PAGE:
Subir K. Mitra, MD, FAAP

Posted in Blog on October 25th, 2012

The Case for Eating Healthy

This is Part 1 in a 3-part series of eating healthy to prevent obesity and related health problems.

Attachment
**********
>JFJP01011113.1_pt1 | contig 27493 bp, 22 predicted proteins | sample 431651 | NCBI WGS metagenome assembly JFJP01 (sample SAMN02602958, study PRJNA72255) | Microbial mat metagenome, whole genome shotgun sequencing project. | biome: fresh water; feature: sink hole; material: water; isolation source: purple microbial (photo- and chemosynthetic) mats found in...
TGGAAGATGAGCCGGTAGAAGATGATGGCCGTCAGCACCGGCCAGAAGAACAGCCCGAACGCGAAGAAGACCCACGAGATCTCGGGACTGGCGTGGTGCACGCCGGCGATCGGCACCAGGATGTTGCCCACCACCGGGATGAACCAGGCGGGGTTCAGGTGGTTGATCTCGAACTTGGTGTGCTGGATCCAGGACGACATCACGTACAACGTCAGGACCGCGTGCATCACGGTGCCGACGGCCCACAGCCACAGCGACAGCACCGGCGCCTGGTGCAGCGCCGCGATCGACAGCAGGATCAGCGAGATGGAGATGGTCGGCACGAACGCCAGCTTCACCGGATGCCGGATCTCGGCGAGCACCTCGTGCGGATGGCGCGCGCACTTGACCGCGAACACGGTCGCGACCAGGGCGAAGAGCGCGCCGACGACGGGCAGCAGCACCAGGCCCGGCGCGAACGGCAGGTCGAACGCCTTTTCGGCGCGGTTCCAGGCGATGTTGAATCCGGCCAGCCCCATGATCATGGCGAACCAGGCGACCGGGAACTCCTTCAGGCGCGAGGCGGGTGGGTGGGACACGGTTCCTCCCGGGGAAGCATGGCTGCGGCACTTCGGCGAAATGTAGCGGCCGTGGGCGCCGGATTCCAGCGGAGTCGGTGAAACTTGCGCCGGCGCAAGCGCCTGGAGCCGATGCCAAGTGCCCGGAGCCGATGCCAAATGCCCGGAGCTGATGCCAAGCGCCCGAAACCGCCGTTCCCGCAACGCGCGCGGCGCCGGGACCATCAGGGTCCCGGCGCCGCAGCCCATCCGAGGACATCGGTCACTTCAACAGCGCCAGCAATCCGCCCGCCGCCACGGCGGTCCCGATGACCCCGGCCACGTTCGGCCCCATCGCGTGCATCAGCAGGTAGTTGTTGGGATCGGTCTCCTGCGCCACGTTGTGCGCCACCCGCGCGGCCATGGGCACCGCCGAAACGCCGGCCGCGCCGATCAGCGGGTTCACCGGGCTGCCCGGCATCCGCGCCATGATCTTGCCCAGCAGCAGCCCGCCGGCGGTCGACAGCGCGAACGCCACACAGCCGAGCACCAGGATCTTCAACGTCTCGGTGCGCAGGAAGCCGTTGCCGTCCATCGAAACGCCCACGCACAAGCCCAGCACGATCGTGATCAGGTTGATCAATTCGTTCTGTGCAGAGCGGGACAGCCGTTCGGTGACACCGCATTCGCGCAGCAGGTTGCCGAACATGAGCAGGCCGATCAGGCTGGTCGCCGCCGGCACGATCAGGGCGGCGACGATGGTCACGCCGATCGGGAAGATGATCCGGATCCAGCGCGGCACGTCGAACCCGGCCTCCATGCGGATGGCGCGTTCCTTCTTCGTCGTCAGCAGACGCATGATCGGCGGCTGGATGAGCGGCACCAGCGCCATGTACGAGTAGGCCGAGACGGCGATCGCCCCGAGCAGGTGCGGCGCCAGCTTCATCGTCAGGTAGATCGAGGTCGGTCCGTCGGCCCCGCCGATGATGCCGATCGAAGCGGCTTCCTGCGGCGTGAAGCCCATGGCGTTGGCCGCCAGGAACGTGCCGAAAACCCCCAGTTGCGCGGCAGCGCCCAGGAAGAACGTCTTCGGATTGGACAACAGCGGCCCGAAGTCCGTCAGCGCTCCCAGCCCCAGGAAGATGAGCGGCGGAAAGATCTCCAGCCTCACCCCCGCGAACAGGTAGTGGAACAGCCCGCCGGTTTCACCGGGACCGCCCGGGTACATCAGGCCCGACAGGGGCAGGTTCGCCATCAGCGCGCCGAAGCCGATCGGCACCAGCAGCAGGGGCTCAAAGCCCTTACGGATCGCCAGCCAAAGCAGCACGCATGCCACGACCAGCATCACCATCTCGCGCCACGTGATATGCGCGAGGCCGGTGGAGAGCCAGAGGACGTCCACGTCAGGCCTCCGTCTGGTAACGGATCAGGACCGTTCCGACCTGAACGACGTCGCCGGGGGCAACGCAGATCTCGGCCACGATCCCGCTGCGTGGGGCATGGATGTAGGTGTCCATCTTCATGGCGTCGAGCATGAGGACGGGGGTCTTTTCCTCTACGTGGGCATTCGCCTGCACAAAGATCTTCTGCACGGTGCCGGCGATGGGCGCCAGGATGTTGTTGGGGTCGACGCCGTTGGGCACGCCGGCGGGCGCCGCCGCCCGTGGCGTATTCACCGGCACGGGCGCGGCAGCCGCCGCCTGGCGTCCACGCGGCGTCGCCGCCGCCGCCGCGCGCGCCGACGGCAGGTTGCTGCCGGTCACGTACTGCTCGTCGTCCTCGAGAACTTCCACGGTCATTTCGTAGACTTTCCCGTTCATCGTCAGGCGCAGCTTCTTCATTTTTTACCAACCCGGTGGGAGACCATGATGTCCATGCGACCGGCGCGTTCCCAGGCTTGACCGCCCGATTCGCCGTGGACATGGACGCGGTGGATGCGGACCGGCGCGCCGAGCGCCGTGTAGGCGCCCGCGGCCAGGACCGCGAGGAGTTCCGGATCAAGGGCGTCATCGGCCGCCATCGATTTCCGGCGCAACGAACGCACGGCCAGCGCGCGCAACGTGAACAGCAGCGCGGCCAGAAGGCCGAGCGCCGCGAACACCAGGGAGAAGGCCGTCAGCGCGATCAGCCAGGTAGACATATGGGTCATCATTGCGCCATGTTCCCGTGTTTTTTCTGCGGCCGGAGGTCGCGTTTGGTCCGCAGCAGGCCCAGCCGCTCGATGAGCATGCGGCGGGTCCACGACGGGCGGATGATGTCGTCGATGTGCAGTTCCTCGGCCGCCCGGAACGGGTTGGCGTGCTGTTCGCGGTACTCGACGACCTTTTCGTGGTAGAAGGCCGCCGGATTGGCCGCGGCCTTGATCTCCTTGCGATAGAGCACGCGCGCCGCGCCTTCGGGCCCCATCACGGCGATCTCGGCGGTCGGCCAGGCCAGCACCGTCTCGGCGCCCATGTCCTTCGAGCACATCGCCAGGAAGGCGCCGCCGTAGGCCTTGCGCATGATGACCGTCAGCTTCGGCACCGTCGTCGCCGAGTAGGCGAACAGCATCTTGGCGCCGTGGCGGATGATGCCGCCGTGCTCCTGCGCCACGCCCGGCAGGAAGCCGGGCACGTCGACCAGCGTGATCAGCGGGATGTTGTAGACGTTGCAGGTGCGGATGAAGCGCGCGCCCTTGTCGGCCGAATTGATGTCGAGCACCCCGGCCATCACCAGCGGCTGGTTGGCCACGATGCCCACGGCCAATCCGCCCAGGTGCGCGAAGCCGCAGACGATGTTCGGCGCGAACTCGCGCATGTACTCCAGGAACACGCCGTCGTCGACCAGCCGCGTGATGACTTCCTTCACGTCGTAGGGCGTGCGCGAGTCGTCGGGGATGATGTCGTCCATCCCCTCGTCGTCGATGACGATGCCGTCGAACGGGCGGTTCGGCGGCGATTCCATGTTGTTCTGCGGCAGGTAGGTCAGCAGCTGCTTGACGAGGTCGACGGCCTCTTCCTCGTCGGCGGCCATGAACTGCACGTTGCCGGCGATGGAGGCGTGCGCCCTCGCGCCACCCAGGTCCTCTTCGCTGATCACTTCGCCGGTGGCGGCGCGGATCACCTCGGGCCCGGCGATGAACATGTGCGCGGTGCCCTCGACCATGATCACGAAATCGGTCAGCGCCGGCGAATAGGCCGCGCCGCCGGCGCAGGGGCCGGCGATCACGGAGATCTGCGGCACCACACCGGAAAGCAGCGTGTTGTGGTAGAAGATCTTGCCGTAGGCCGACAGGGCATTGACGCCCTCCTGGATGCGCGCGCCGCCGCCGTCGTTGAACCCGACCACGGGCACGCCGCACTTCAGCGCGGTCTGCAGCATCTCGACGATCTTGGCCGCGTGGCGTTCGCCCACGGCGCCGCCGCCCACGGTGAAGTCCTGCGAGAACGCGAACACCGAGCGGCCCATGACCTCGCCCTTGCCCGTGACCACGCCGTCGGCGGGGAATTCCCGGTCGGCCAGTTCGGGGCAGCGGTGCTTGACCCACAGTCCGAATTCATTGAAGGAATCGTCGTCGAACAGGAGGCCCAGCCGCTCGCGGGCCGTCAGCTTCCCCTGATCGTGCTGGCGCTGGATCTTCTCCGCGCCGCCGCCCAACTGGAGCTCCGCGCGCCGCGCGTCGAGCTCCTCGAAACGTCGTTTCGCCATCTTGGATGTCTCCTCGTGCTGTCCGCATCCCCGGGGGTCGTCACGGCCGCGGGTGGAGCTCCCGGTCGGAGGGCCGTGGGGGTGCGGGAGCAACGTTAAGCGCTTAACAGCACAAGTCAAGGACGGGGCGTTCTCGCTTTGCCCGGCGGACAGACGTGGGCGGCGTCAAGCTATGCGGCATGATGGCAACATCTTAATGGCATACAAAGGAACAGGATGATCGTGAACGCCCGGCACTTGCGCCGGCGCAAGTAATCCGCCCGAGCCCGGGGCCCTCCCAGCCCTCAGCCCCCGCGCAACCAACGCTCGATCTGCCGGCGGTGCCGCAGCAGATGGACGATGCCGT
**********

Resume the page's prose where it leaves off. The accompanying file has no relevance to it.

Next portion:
As a society, we are constantly trying to improve our health and the health of our children by making and encouraging healthier food choices and exercising to maintain or lose weight. Despite our best intentions, the rates of childhood and adult obesity have skyrocketed over the last 20 years.  To put this into perspective, Arizona’s obesity rates have gone from 10-14% in 1992 to well over 25% in 2012.  That is astounding.  We all hear about eating right and the importance of exercising; in fact, I have this conversation with my patients several times each day.   Unfortunately, no matter how much information I give, patients’ success rates for weight reduction are very low.  I have heard all the excuses:  “We try to eat healthy, but it’s too expensive”, “I exercise a lot without any results”, “We don’t have time to cook our own meals”, “We’ve tried a high protein diet or a low fat diet and to limit calories”. None of these excuses works to help patients permanently lose weight and the excuses only perpetuate the obesity problem.